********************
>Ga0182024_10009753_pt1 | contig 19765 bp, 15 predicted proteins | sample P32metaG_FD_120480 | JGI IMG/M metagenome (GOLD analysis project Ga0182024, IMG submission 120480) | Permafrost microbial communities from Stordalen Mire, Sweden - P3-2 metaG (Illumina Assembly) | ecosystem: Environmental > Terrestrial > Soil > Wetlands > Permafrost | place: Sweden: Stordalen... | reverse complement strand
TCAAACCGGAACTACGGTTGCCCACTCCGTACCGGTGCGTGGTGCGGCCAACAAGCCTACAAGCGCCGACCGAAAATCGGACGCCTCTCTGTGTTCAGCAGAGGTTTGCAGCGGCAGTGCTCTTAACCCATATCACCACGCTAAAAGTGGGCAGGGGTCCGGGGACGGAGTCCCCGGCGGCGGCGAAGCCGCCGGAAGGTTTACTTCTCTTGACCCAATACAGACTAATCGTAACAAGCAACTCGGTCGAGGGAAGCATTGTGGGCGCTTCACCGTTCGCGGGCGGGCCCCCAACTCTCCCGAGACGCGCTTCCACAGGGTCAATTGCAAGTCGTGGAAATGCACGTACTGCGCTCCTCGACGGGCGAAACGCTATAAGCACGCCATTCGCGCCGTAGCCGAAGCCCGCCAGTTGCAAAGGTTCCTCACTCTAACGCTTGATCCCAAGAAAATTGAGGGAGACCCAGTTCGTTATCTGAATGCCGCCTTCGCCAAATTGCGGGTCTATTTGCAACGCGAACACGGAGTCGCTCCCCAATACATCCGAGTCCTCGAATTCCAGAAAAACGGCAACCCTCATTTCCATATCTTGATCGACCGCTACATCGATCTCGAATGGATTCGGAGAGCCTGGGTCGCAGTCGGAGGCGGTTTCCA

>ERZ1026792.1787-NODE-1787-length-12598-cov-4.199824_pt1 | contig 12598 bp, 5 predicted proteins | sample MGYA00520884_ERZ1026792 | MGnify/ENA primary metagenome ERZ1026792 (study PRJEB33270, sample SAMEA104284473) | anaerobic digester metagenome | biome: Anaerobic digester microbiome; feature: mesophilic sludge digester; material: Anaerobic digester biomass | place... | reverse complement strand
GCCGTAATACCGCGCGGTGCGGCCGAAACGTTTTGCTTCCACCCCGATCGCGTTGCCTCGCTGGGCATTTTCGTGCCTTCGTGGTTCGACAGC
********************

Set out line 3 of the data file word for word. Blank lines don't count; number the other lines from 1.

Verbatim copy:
>ERZ1026792.1787-NODE-1787-length-12598-cov-4.199824_pt1 | contig 12598 bp, 5 predicted proteins | sample MGYA00520884_ERZ1026792 | MGnify/ENA primary metagenome ERZ1026792 (study PRJEB33270, sample SAMEA104284473) | anaerobic digester metagenome | biome: Anaerobic digester microbiome; feature: mesophilic sludge digester; material: Anaerobic digester biomass | place... | reverse complement strand